Minding Our Mannerisms

We all have a variety of tics when we teach, some thing(s) students use when imitating us, as we know they do (we did the same thing when we were students).  These are different than schtick, as these are unconscious (or at least they began that way).  As we end this calendar year, then, I thought it would be fun to look back over my career and take a look at the way my tics have changed and even the way I have tics in what I emphasize in my teaching.

First, though, I need to say one thing about tics that I always try to convey to my students when we’re talking about public speaking.  We all have tics, and we’re always going to have them unless we become like my friend from my first year of full-time teaching.  She was so worried about any kind of mannerisms that she stood in front of the class with her hands at her sides the entire time, not making any gestures at all.  Of course, this became a mannerism of its own, but at least it was conscious.  There’s nothing wrong with tics as long as they don’t become so distracting that students (or we) can’t function, which almost never happens (and I say that having had some professors with so many (and so obvious of) tics that they seemed a parody of Rainman).

Before I had my first full-time job, I had taught as a graduate assistant and adjunct professor.  If you would have asked me then, I would have said that I didn’t have any tics.  In fact, sometime during the fall semester of my first job, I made such a comment in class, and the students just laughed.  I challenged them to name even one, and they listed more than ten without having to think about it (these were high school students, by the way, who are much more observant than college students when it comes to such things).

From then on, I’ve been much more aware of my behavior in the front of the classroom, though I still don’t try to prevent them from happening.  Still, I miss them.  When I was teaching in my second high school, the students noticed that I used the word “essentially” quite often.  They asked me about it one day, and I admitted I was not aware of using it.  I tried to think of why I did so, and I started my answer, “Well, essentially, . . . ”  Everyone laughed at my response, as I sounded like the characters who surround Bartleby in Melville’s short story, as they all begin to use “prefer” because of his influence.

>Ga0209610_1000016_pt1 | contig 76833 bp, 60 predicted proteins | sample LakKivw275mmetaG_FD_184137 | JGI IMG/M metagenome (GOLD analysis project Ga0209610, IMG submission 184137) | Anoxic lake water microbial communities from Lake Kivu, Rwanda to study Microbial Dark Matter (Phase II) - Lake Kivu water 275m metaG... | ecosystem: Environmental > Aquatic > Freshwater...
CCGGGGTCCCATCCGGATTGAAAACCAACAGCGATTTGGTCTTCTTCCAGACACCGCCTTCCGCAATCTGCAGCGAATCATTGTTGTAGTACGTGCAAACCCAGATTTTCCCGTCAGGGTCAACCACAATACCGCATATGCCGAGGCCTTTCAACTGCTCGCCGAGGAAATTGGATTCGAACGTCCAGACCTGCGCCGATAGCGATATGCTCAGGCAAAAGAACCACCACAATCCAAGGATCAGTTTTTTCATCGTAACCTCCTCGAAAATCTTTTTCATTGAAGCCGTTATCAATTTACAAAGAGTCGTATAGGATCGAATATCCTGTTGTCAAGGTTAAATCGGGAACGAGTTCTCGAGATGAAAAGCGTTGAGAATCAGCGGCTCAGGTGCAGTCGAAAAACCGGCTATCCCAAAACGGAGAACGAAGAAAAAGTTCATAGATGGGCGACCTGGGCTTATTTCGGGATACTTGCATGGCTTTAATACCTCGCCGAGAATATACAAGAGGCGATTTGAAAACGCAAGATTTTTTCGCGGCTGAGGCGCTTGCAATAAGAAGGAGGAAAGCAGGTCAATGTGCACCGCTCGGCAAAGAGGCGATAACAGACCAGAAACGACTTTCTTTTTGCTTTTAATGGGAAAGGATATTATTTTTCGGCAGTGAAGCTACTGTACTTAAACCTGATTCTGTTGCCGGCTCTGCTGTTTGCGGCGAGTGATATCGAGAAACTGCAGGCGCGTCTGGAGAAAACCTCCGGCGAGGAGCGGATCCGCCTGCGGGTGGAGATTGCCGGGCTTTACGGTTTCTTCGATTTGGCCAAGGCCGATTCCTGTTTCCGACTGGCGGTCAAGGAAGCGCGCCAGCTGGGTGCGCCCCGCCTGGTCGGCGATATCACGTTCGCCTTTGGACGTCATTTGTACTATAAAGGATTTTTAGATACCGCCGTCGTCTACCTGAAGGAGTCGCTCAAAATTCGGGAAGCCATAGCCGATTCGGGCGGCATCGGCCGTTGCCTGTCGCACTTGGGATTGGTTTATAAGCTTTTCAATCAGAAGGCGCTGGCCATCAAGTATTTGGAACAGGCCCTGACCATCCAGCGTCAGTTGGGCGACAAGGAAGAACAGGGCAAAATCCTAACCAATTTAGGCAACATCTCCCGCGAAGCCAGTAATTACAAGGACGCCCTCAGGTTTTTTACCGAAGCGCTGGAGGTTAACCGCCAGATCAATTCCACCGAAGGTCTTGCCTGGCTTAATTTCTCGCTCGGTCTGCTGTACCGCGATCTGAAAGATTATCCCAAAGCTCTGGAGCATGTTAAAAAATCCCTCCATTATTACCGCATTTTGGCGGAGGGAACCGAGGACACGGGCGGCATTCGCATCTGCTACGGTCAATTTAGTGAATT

Oddly enough, though, my mannerisms change almost annually.  If you were to ask my current students about my tapping on the desk before starting class, they would have no idea what you were talking about.  However, just a few years ago, students commented on this behavior quite regularly.  I would take the roll or get what I needed from my folder for that class, then rap on the desk or lectern a couple of times, just loud enough for me to hear, then start class.  I never purposefully stopped doing this; I just know that I don’t do it any longer.

What I find even more interesting, though, is how my focus in class changes along with those mannerisms.  Part of that change is clearly caused by the fact that students change from one class to another, even if none of the material changes.  Thus, they push the class in one direction or another (I use a good deal of discussion, so they have the ability to change the conversation).

I see this in Contemporary Literature more than anywhere else, as I teach it every year.  One year, students became fascinated with the idea of subverting a dominant narrative (the same year as the desk tapping, actually), so everything seemed to center around that idea.  A year or two later, I purposefully talked a good deal about the power of story.  The following year, I had some students who were reading everything quite critically (in the negative sense of that word), so I talked about reading through a lens of faith, essentially giving the writer the benefit of the doubt until she or he proved otherwise, as well as loving one’s neighbor (the characters) as oneself.

Oddly enough, the one theme I’ve become most known for in my upper division courses is one I never purposefully chose.  It found me, one might say.  Students have joked and still joke that we’re going to talk about identity at some point in the course.  It comes up when I haven’t planned, and we end up talking about it regularly throughout the semester.  We all have mannerisms when it comes to themes and interests, it seems.

I have found it is better to embrace these tics rather than to push against them, as my friend so memorably did.  These make us who we are, and students need to see that side of us.  If we deny those behaviors, we become nothing more than automatons, conveying information.  We can use them, though, to help students see us as people who are just as imperfect as they are.


6 thoughts on “Minding Our Mannerisms

    • The puns are conscious, so they don’t really count here. They also haven’t changed over the past two decades, unfortunately for some, I’m sure.


  1. I remember the tapping, and the raised shoulders whenever you noticed that someone finished the quiz. But I like the idea of a theme tic. That seems real.


    • I don’t think I’ve noticed the raised shoulders whenever someone finishes a quiz. I knew I did something, but it felt like more of a head nod or something. It seems I’m still learning my tics.


    • I’m a month behind on this, but so true with the shoulders–like, “You done?” I just traveled back through time, man.


      • It’s a good thing I don’t give quizzes in upper-division classes anymore. I’ll have to pay attention in composition and Western Lit., though, to see about the shoulders. I’m intrigued.


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